Chapters 17 and 18
Jane cannot help missing Rochester and she longs for his return.
A letter is received giving the servants notice that Rochester will return
in a few days to continue the party at Thornfield. There is now great activity from all the servants, cleaning, polishing, cooking etc.
Jane also learns that Grace Poole receives five times more in salary than
the other servants, thus adding to the mystery.
A party of eight ladies and five gentlemen arrives, and Jane and Ad'le are
summoned to the Drawing Room to join in the festivities. Ad'le is excited by the party, but Jane keeps away from the company and occupies a window seat concentrating on her knitting.
Blanche Ingram is indeed beautiful, but she is also proud, and punctuates
her conversations with sarcasm.
At the piano, Blanche plays whilst Rochester sings and Jane takes the
opportunity to slip away unobserved. Rochester notices her missing and goes after her saying that it is his wish that she attends while his guests are at Thornfield.
The festivities continue with organized games, charades and play-acting.
Jane spends her time observing the company and it is clear that Rochester does not love Blanche. She assumes that if they do marry it will be more for social rank and political reasons than for love.
Mr. Rochester has to leave on some business and in his absence; Mr. Mason
arrives from the West Indies claiming to be an old friend of Rochester. One of the servants advises the company that there is an old gypsy outside, and they decide to let her in to tell their fortunes.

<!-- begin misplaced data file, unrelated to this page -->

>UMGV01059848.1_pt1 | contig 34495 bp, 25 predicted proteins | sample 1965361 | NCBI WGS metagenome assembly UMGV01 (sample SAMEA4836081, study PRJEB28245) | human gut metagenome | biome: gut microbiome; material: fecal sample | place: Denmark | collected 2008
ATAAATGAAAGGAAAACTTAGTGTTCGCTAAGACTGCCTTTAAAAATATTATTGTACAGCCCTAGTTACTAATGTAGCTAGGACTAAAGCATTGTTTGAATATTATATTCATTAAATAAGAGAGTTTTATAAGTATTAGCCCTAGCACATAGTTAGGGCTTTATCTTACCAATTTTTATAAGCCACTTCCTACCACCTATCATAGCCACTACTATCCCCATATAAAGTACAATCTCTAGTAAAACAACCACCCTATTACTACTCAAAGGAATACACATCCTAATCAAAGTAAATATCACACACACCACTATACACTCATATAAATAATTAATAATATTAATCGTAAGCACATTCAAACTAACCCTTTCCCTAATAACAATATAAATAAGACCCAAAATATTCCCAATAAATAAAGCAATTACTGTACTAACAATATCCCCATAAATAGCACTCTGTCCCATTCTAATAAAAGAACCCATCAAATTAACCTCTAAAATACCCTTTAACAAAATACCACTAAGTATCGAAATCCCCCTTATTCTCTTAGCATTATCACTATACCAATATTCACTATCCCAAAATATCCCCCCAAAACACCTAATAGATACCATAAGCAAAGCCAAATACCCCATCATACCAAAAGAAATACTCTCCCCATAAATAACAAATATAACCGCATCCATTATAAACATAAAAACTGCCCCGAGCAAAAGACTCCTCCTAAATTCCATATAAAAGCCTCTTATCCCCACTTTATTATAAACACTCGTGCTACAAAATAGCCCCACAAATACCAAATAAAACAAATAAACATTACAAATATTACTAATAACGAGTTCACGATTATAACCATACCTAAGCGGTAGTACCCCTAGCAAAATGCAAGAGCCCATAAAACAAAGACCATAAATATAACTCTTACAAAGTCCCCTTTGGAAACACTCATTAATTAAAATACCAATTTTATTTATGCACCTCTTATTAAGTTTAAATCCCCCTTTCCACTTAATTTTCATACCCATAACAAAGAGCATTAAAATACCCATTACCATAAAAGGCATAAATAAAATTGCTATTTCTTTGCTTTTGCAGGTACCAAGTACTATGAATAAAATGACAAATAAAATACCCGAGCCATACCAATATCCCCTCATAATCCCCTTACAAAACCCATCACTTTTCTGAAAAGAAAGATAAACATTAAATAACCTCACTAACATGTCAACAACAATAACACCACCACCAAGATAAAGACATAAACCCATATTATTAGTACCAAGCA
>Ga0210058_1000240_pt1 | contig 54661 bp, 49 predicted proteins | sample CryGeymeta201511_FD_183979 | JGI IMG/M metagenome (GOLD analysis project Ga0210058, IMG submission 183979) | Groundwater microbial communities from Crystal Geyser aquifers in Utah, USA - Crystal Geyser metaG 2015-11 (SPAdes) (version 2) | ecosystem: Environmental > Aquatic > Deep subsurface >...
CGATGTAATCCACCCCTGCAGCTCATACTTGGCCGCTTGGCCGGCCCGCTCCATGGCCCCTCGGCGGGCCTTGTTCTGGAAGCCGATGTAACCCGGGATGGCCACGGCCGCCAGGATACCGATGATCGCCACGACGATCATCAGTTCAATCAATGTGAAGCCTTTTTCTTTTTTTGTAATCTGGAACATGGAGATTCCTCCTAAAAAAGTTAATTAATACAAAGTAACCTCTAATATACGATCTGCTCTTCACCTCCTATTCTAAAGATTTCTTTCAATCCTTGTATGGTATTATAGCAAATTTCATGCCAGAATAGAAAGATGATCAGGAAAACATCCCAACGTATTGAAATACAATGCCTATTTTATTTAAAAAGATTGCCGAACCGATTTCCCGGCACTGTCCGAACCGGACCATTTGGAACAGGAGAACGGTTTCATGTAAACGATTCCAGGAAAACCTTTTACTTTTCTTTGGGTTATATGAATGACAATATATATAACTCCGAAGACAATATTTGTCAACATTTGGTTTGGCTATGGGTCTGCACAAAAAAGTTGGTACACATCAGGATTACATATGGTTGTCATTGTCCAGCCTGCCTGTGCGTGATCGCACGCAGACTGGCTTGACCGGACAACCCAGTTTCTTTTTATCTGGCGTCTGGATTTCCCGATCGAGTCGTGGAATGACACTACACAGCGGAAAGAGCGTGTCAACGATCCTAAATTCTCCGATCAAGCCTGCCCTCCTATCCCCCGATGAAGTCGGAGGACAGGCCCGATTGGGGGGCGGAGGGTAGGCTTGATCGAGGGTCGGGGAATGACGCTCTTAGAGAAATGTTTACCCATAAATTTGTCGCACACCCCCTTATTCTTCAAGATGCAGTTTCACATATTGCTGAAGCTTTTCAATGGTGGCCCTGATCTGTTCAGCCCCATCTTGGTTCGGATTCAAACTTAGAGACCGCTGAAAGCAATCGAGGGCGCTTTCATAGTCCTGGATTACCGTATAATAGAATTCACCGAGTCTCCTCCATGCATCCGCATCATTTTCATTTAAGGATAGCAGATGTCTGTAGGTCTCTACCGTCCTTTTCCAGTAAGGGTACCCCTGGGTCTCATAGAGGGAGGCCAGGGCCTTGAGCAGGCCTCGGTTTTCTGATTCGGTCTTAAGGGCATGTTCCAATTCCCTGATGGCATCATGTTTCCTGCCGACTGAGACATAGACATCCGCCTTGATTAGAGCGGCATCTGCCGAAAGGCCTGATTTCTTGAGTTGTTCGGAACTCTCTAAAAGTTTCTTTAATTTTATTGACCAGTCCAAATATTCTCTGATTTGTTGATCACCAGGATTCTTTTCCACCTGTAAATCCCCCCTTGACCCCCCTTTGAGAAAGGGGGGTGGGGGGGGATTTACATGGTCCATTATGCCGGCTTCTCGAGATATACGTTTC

Bront' provides us with two different viewpoints regarding the company of
partygoers – one from Ad'le and one from Jane.
Ad'le views the party and those attending with great excitement.
This must be a real break in routine for her and this will provide an insight to her of what she might expect when she grows up to adulthood. All she can see is fine ladies and handsome gentlemen, dancing, singing and playing musical instruments.
Jane’s view is totally different. She would not be there if it was not
for her master’s insistence.
She feels intimidated by Lady Ingram in particular. She is a formidable beauty, tall and elegant, and Jane regards herself as plain, mainly due to her small size. She sees the revelers for what they are, as privileged, shallow people, who are deliberately rude to her because she is a Governess, and they are dismissive of the servants.
Bront' uses much symbolism in the play-acting and games of charades indulged
in by the partygoers, in particular Rochester and Blanche. They engage in role-play where Blanche is Mary Queen of Scots, and Rochester suggests, “Who would not be the Rizzio of so divine a Mary?”
(Rizzio was Mary Queen of Scots musician, and it was widely rumored that they had an affair, but he was regarded as quite an effeminate man.) Blanche replies as Mary Queen of Scots, “A fig for Rizzio! It is my opinion, the fiddler David (Rizzio) must have been an insipid sort of fellow; I like black Bothwell better: to my mind a man is nothing without a spice of the devil in him;” (Mary Queen of Scots married Lord Bothwell who was widely suspected of murdering her first husband, Darnley.)
One must assume that although Rochester goes along with this ‘play’, he
perhaps is not impressed with Blanche’s preference for the evil Bothwell over the artistic Rizzio.
Another character is introduced into the complex storyline in the form of
Mason. Jane immediately feels apprehensive about this man. Perhaps she has a premonition that he will bring her unhappiness.
This, together with the introduction of a gypsy, gives a further hint of
The reader must feel some sympathy for Jane having to witness the apparent courtship between the man she
loves and the woman who is superior to Jane both in looks and social standing.